How Sar­les can leave his mark on Metro

The Washington Post Sunday - - LOCAL OPINIONS - David Alpert is D.C. vice chair­man of Metro’s Rid­ers’ Ad­vi­sory Coun­cil and the founder and edi­tor of the blog Greater Greater Washington. He par­tic­i­pates in The Post’s Lo­cal Blog Net­work.

Dear Richard Sar­les,

Con­grat­u­la­tions on be­ing ap­pointed chief ex­ec­u­tive of­fi­cer of Metro.

You’ve al­ready made a lot of progress as an in­terim leader. You’ve started cre­at­ing a cul­ture of safety and fix­ing un­safe con­di­tions. You’ve sta­bi­lized a rud­der­less or­ga­ni­za­tion. You’ve pub­lished con­crete per­for­mance met­rics and com­mis­sioned as­sess­ments of prob­lem ar­eas, like es­ca­la­tors.

Now that you’re go­ing to be stay­ing for a while, there are some big long-term prob­lems that need your at­ten­tion.

Im­prove cus­tomer ser­vice. It’s great for trains and buses to run smoothly, but when some­thing goes wrong, rid­ers need in­for­ma­tion and ways to re­port bad ex­pe­ri­ences. Com­mu­ni­ca­tion af­ter ser­vice dis­rup­tions is spotty. Cus­tomer ser­vice rep­re­sen­ta­tives of­ten lack the in­for­ma­tion they need. Some e-mailed re­quests don’t get a re­sponse for weeks.

Many govern­ment agen­cies are us­ing com­mu­ni­ca­tion tools like Twit­ter to not only broad­cast in­for­ma­tion but to hear from rid­ers; so far, Metro’s tweet­ing has been some­what clumsy and just one-way. The on­line cus­tomer ser­vice form is hard to use, and mo­bile phone sys­tems such as Next Bus don’t in­clude ways to re­port prob­lems, which some­times makes your staff think ev­ery­thing’s great when re­ally peo­ple just aren’t speak­ing up.

Ex­pand Metro­rail ca­pac­ity. Metro­rail will be at ca­pac­ity by 2030, and some sec­tions, such as the Orange Line in Vir­ginia or the western Red Line, are al­ready stuffed. Yet you re­moved from the cap­i­tal plan new power sub­sta­tions that are nec­es­sary to run more eight-car trains be­cause you needed that money to fix sig­nals and re­place old rail­cars. Your staff re­jected hav­ing more doors on each car and seat­ing ar­range­ments that fit more peo­ple stand­ing in the new rail­car de­signs.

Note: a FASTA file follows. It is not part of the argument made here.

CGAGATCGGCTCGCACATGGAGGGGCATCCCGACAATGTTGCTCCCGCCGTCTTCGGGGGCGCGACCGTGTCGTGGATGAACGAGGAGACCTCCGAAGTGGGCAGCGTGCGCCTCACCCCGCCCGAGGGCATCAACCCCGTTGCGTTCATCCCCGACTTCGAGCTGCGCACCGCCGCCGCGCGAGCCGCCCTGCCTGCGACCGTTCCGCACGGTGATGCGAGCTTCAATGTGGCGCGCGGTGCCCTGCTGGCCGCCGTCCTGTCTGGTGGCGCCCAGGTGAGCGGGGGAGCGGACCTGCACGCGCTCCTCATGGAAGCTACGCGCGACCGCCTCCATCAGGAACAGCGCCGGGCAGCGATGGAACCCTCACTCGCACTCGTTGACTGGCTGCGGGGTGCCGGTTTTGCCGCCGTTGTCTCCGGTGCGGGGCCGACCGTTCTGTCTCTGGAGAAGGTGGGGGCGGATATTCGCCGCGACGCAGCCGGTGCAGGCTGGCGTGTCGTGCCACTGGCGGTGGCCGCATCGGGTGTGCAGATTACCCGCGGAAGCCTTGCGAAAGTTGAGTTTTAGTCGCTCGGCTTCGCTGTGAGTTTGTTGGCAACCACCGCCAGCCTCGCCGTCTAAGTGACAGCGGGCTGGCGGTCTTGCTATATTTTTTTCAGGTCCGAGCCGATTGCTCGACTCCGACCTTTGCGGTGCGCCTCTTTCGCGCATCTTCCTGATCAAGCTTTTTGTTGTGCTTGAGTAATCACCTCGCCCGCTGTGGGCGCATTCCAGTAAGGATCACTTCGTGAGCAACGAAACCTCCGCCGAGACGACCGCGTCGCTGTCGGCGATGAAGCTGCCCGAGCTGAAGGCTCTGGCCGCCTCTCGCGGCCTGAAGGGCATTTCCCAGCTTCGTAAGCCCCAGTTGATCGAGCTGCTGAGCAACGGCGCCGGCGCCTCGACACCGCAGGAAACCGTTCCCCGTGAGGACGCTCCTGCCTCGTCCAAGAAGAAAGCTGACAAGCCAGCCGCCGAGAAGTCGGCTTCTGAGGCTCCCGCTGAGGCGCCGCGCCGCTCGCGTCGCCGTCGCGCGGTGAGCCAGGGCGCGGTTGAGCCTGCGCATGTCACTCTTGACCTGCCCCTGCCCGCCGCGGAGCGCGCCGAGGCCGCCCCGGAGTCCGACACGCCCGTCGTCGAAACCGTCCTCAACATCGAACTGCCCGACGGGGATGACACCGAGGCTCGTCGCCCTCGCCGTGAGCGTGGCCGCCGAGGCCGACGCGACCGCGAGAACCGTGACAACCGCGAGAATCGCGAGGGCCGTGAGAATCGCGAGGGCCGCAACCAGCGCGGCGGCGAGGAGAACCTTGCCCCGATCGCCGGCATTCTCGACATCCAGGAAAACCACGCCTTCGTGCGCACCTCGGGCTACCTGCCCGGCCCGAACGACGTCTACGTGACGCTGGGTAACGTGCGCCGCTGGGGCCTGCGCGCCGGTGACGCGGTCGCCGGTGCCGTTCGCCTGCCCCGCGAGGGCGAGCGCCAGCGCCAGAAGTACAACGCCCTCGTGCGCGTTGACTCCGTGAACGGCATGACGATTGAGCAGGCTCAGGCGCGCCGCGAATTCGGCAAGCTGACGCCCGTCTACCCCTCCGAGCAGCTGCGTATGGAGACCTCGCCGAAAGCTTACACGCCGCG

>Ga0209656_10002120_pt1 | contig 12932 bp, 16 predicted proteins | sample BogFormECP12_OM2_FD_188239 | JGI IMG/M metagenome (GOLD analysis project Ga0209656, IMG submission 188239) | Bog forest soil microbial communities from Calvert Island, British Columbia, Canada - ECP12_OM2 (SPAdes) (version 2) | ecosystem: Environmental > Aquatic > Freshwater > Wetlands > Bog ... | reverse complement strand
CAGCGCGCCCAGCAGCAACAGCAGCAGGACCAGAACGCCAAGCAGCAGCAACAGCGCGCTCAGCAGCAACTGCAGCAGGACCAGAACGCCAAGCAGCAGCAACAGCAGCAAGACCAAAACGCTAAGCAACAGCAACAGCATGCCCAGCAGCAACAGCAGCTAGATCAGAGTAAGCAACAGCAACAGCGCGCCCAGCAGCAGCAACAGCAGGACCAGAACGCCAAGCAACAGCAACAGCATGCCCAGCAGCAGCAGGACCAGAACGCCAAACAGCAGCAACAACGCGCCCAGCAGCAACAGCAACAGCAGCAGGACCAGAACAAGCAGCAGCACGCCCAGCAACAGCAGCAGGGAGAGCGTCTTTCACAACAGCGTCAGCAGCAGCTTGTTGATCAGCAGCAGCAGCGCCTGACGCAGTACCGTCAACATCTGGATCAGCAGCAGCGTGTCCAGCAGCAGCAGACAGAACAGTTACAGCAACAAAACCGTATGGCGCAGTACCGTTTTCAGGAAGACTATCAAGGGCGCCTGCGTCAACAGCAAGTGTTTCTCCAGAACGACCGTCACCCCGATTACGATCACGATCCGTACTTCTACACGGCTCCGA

If we’re not go­ing to have eight-car trains or more room in the cars, what is Metro go­ing to do to keep over­crowded plat­forms from be­com­ing the safety is­sue of the next gen­er­a­tion?

Cre­ate some bus pri­or­ity cor­ri­dors. Buses spend a lot of time stuck in traf­fic. Metro has pro­posed ded­i­cated bus lanes, sig­nals that change to green for buses, and more. This will re­quire co­op­er­a­tion from lo­cal gov­ern­ments, and last year’s fed­eral stim­u­lus TIGER grant brought

some money to start, but hur­dles re­main.

Your lead­er­ship can help make this a high pri­or­ity for both Metro and all lo­cal gov­ern­ments. Use that strong sup­port you en­joy from the Metro board and area gov­er­nors, may­ors and chair­men to bring ev­ery­one to the ta­ble and make real progress.

Sell a long-term fund­ing

plan. Metro de­pends on lo­cal gov­ern­ments pay­ing to keep it­self run­ning and make re­pairs. Over the past few decades, the funds haven’t been enough, which is why trains, buses, es­ca­la­tors and ev­ery­thing else keep break­ing down. Metro needs more from lo­cal gov­ern­ments and from the fed­eral govern­ment, too, but there’s even a dan­ger that what lit­tle it’s get­ting from Congress will dis­ap­pear.

As CEO of Metro, you have a bully pul­pit. You can get on TV, on the ra­dio and in the news­pa­per and call for a ded­i­cated rev­enue source to fix the bro­ken sys­tems and keep them work­ing. You can bring stake­hold­ers from gov­ern­ments, rid­ers, lo­cal com­mu­ni­ties and busi­nesses to­gether to make it hap­pen. Let’s have the Sar­les Plan, and make it ab­so­lutely clear that if our re­gion wants a world-class tran­sit sys­tem, it needs to en­act the Sar­les Plan.

Make Metro a good place for good peo­ple to work. There are some great peo­ple at Metro and some who are not quite so great. With si­los be­tween func­tions and some pock­ets of os­si­fied man­age­ment, some of the great peo­ple can’t do as much as they could. And with staff be­ing cut, the great peo­ple aren’t likely to get pro­moted ei­ther.

When peo­ple were talk­ing about bring­ing in some­one from pri­vate in­dus­try to head Metro, that seemed ex­cit­ing be­cause top-tier com­pa­nies have found ways to re­ward the best peo­ple and en­cour­age the low­est per­form­ers to move on, in both man­age­ment and union­ized jobs.

If you can solve these prob­lems, not only will you “ leave [Metro] bet­ter than you found it,” as you said in your speech Thurs­day, but you’ll be re­mem­bered as a great CEO dur­ing a very try­ing time. As a rider who cares very much about Metro, I sin­cerely hope you suc­ceed.

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